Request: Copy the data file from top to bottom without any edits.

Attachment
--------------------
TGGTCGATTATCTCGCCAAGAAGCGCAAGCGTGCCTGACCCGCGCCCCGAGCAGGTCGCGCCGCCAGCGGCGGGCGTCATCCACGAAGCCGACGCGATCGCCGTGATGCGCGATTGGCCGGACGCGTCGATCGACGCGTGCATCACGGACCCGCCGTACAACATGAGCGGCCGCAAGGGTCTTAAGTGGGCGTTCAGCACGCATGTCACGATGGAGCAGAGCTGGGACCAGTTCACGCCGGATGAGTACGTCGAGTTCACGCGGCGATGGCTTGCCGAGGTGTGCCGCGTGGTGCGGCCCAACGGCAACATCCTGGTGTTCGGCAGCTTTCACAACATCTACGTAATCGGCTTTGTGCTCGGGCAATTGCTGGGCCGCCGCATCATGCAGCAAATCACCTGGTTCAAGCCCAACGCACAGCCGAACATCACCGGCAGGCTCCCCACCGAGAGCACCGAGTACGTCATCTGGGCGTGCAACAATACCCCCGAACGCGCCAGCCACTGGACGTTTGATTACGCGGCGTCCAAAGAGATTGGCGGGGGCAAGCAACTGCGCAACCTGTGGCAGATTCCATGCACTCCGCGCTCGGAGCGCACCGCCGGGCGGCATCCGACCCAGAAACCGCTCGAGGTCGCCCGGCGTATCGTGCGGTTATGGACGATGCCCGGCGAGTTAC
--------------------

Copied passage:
TGGTCGATTATCTCGCCAAGAAGCGCAAGCGTGCCTGACCCGCGCCCCGAGCAGGTCGCGCCGCCAGCGGCGGGCGTCATCCACGAAGCCGACGCGATCGCCGTGATGCGCGATTGGCCGGACGCGTCGATCGACGCGTGCATCACGGACCCGCCGTACAACATGAGCGGCCGCAAGGGTCTTAAGTGGGCGTTCAGCACGCATGTCACGATGGAGCAGAGCTGGGACCAGTTCACGCCGGATGAGTACGTCGAGTTCACGCGGCGATGGCTTGCCGAGGTGTGCCGCGTGGTGCGGCCCAACGGCAACATCCTGGTGTTCGGCAGCTTTCACAACATCTACGTAATCGGCTTTGTGCTCGGGCAATTGCTGGGCCGCCGCATCATGCAGCAAATCACCTGGTTCAAGCCCAACGCACAGCCGAACATCACCGGCAGGCTCCCCACCGAGAGCACCGAGTACGTCATCTGGGCGTGCAACAATACCCCCGAACGCGCCAGCCACTGGACGTTTGATTACGCGGCGTCCAAAGAGATTGGCGGGGGCAAGCAACTGCGCAACCTGTGGCAGATTCCATGCACTCCGCGCTCGGAGCGCACCGCCGGGCGGCATCCGACCCAGAAACCGCTCGAGGTCGCCCGGCGTATCGTGCGGTTATGGACGATGCCCGGCGAGTTAC